Rising neonatal mortality rates highlights Government failing on National Ambition

Posted on March 01, 2023


Neonatal mortality rates increased slightly in 2021, as revealed in new data published today.

The latest data from the Office for National Statistics shows just how much further there is to go for the Government to meet its National Ambition to half neonatal deaths by 2025.

The neonatal mortality rate (for babies aged under 28 days) was 2.7 deaths per 1,000 live births in England and Wales in 2021; with the mortality rate increasing for babies born at lower gestational ages, likely because of complications related to prematurity.

Prior to 2021, neonatal mortality rates had been declining year on year.

The data also highlights the continuing health inequalities in risk of neonatal mortality – with Black babies, babies born to mothers under the age of 20, and babies born in the most deprived areas being at significantly higher risk.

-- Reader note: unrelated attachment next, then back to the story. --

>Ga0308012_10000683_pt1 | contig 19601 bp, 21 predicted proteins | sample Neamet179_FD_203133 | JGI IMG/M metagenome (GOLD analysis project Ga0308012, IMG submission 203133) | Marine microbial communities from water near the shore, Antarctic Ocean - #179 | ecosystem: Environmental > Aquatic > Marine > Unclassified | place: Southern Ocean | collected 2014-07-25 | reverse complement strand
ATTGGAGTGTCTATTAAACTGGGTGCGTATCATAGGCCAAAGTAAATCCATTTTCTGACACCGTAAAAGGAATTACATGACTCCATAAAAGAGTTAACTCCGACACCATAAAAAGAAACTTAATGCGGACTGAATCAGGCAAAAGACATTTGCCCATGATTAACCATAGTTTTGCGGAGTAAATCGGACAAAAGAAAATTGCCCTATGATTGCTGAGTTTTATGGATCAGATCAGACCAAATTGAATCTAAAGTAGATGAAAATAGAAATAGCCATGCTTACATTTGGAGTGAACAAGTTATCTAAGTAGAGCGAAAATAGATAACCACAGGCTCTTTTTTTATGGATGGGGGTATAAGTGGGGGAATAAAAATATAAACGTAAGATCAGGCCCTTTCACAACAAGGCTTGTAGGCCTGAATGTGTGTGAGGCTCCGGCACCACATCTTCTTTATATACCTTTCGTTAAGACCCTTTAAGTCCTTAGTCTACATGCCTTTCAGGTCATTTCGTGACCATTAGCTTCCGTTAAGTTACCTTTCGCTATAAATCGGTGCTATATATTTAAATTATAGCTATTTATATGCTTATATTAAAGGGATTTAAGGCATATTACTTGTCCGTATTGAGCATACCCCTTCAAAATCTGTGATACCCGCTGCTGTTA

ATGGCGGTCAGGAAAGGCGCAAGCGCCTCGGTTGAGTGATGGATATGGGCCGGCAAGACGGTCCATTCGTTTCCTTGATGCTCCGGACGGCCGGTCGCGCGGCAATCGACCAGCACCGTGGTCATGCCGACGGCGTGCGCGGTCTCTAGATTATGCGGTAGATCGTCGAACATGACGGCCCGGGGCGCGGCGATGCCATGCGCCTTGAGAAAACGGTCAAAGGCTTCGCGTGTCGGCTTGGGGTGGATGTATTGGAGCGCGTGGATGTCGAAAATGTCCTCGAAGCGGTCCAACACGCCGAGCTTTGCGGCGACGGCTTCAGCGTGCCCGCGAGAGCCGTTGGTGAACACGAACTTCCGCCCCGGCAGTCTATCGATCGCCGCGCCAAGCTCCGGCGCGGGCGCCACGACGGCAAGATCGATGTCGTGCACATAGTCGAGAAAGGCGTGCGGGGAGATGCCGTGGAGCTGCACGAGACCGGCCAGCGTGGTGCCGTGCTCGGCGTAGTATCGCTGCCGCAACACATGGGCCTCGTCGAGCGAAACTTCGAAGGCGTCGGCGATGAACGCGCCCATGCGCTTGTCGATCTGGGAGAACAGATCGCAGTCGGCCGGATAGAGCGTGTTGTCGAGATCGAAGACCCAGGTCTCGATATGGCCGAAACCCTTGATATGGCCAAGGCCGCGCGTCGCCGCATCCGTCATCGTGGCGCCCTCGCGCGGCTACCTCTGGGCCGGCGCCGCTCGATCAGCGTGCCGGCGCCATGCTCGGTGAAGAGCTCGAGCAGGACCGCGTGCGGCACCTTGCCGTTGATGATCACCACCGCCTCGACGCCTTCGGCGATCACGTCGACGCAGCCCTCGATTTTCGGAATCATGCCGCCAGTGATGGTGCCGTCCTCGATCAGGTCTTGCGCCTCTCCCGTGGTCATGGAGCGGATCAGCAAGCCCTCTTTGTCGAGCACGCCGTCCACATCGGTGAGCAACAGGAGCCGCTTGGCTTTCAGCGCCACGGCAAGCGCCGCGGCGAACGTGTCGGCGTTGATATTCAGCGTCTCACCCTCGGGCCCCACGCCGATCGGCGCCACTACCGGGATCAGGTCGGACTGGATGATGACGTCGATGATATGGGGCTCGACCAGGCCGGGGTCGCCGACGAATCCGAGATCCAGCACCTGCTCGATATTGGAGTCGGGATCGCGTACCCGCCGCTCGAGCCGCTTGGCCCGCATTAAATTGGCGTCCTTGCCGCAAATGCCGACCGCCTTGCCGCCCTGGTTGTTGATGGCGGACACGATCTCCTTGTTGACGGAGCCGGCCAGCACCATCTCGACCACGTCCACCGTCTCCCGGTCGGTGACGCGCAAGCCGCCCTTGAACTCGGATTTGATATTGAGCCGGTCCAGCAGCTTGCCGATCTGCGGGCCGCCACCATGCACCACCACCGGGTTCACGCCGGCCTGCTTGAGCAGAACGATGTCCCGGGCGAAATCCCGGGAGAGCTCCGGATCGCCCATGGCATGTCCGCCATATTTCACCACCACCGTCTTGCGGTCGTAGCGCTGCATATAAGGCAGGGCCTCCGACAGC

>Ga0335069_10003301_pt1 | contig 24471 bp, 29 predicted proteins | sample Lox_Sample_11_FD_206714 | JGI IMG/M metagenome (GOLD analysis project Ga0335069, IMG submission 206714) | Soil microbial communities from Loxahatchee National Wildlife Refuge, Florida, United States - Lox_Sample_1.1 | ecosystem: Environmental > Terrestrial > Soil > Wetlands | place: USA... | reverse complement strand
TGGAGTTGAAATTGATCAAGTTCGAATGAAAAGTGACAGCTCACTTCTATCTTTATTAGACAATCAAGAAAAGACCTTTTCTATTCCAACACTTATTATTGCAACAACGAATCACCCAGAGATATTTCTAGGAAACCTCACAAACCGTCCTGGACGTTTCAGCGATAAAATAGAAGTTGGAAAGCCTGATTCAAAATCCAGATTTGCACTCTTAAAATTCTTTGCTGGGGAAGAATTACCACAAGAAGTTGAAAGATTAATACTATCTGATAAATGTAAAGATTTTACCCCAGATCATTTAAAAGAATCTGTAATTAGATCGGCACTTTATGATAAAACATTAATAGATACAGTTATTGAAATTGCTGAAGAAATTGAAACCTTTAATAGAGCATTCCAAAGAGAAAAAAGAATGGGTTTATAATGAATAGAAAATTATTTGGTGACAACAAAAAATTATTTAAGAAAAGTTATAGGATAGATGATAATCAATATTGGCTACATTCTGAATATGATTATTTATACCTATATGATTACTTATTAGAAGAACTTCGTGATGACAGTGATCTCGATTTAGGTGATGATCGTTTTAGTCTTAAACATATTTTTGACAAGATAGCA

Caroline Lee-Davey, Chief Executive at Bliss, said: “It is extremely concerning to see neonatal mortality increase in 2021 compared to the previous year, as well as the continuing health inequalities which show a stark difference in risk of neonatal death for babies from ethnic minority groups and from deprived backgrounds.

“Being born premature is still the most significant risk for neonatal mortality, so it is absolutely crucial for the Government to prioritise efforts to meet the National Ambition to reduce pre-term births from 8% to 6% by 2025, alongside urgent work to reduce neonatal mortality to meet the target of halving rates in all groups by 2025.

“In England, the NHS is due to publish a Single Delivery Plan for Maternity and Neonatal Care shortly, and it is vital that this focuses investment and attention on driving improvements in care and outcomes for all babies born premature or sick.”

Bliss recognises that these statistics might be distressing for parents. Our support team can be contacted on hello@bliss.org.uk.

Read the full report here